[LEAPSECS] 2007-12-31 23:59:60 Z (sic)
seaman at noao.edu
Wed Jan 2 15:03:49 EST 2008
John Cowan wrote:
> True but irrelevant,
You may not be alone in finding me irrelevant :-)
> since (with one exception) local civil time is not
> the subject of any international treaties that I know of.
But you were arguing a more absolute position:
> There is and can be no contract, and so non-repudiation remains
You seem to find much irrelevancy in the world :-)
So now you admit there could be contracts in the form of treaties. My
job here is done.
>> but are somehow restricted by the ITU from issuing their own leap
> They could, of course, do so, at the expense of being out of step
> with the rest of the world. It is choice, not compulsion, that
> makes every nation synchronize its LCT with UTC either de jure or de
There is only choice in any arena. Compulsion is another word for
"remedy". Obviously an entity with an army can attempt to do anything
they want. (I'll refrain from an irrelevant political statement
here.) The question is what happens economically, politically,
scientifically, technically - etc. and so forth - as a result.
> Apart from the ALHP proponents, the desire of people who want to see
> an end to leap seconds is to redefine the day as precisely 86400 SI
> seconds, and when the discrepancy between MSolT
> (which is not quite LSolT, be it noted) and LCT becomes annoyingly
> large in a particular place, to adjust the local UTC-TI offset
This notion results in a merry-go-round of timezones sliding around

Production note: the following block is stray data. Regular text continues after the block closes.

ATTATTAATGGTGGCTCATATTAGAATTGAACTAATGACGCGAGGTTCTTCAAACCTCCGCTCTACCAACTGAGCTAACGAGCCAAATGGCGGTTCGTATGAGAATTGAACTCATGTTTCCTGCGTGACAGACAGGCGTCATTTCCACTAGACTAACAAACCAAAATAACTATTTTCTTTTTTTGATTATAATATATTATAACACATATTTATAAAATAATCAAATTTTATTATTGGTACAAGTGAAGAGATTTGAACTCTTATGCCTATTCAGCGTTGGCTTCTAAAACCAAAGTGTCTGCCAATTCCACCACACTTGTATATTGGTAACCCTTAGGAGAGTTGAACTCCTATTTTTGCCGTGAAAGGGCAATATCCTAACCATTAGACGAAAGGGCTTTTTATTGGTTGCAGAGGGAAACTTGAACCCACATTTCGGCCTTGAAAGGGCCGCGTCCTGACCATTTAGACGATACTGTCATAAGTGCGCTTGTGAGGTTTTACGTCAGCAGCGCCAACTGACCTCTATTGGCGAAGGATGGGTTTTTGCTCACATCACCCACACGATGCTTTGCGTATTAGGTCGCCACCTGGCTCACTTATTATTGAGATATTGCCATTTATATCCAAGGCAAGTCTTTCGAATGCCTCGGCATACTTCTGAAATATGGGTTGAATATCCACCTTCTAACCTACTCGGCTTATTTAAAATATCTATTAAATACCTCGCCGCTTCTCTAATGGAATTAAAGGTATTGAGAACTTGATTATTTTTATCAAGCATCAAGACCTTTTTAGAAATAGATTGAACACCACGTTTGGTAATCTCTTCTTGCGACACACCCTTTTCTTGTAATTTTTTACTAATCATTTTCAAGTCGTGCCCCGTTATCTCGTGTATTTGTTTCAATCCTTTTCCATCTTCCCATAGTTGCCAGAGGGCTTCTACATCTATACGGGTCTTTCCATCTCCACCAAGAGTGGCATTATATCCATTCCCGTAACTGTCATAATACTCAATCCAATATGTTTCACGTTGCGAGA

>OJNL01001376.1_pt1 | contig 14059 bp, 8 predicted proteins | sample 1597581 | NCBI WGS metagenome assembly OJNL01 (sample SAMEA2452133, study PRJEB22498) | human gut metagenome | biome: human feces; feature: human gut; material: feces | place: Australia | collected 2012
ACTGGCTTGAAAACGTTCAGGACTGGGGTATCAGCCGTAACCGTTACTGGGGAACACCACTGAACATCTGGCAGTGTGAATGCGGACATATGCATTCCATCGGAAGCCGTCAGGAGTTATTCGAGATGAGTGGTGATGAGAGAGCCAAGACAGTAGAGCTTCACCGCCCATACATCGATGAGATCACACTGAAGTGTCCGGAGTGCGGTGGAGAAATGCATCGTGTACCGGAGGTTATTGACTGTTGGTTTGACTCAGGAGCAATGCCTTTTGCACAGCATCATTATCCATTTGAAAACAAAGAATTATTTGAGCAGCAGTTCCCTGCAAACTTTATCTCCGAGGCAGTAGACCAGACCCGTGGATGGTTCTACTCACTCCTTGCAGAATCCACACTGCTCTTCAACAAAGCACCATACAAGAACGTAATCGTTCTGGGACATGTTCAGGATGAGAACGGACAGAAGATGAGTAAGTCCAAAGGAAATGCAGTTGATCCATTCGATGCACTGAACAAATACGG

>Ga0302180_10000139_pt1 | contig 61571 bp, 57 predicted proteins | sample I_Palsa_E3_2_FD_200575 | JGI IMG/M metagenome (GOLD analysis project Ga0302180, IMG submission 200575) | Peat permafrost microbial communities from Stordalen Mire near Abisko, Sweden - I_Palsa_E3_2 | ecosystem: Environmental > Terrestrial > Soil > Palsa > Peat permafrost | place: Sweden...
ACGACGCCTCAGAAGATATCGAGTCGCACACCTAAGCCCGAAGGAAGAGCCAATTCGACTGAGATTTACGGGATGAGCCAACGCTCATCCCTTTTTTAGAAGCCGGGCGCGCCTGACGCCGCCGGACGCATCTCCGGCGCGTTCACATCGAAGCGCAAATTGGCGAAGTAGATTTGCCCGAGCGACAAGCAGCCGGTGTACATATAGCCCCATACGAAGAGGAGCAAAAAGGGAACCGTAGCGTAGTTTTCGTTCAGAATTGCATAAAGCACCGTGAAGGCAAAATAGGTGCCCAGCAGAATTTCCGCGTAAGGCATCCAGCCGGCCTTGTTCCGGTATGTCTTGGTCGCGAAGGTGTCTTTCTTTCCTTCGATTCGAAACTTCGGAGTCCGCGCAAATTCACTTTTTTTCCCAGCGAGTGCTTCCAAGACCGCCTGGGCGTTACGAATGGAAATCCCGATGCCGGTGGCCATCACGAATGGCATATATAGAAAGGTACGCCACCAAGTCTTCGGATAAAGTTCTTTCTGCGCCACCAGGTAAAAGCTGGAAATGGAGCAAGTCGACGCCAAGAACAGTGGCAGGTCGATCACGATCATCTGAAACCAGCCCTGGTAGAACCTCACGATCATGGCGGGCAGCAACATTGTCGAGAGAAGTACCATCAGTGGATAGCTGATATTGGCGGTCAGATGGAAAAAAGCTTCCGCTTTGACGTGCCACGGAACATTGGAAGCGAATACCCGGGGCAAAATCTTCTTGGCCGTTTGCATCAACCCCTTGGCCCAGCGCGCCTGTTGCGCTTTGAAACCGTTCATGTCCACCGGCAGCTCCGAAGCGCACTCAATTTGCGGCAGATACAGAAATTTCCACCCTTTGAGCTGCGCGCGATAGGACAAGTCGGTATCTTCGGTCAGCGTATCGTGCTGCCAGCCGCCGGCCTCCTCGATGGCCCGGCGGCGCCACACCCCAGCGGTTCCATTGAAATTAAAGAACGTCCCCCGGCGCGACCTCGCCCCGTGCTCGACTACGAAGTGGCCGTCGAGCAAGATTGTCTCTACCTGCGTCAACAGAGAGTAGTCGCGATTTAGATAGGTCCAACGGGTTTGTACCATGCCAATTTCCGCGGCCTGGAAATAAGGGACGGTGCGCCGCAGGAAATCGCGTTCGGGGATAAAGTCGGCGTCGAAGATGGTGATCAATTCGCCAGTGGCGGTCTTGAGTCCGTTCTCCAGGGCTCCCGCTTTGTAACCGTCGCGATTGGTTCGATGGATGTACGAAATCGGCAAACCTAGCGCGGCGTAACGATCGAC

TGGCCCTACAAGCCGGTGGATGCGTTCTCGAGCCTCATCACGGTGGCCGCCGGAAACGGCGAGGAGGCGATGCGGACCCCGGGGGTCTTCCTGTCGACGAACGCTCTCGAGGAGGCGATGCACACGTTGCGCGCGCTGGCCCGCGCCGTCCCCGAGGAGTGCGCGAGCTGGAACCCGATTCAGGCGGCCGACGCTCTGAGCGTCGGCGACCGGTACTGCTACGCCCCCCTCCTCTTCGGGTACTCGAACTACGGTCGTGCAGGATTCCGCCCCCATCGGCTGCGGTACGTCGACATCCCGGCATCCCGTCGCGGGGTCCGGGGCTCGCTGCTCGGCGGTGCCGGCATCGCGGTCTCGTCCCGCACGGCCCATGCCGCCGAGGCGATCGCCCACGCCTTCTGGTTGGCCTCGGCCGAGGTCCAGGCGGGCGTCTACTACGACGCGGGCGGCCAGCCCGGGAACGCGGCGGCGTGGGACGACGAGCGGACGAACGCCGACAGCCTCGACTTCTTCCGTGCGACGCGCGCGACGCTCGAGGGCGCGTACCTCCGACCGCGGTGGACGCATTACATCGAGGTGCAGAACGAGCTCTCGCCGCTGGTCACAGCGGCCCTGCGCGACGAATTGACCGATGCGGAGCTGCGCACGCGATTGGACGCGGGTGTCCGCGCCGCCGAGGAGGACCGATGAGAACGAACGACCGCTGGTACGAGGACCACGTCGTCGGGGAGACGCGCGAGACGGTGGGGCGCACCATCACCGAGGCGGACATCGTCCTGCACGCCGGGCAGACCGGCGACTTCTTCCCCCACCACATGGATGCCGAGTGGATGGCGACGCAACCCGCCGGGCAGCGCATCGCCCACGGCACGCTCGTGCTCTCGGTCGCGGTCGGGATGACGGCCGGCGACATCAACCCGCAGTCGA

the planet - including the International Date Line. I'm happy to
accept your arguments about happy-go-lucky localities willy-nilly
redefining their timezones, but as a result this seems a poor
technical foundation for timekeeping in a world in which better
timekeeping will be needed, not timekeeping at the whim of every local
legislature and Presidente-for-life.
NOTE TO ITU LURKERS: Consider here that partisans of quite diverse -
opposing even - positions consider the Leap Hour Proposal to be Absurd
(hence the ALHP). Perhaps you could invest five minutes to consider
what *will* actually happen as DUT1 grows? It's all well and good to
attempt to cheat on solar time, but even the current fractional second
difference between a solar second and an SI second adds up and the
difference is going to grow with time. I won't belabor the arguments
for why the ALHP is unacceptable, but John and I both think it is.
How about developing some coherent and workable plan *before*
dismantling the system we currently have? Note that it isn't just a
static offset, its the slope that matters.
> there is neither legal nor metaphysical necessity for it to be so,
> only convenience.
The fact that we live on a spinning globe illuminated externally in a
way that impacts a myriad facets of our civilization seems pretty
"physical" to me :-)
This may not be convenient, but it remains a requirement we're
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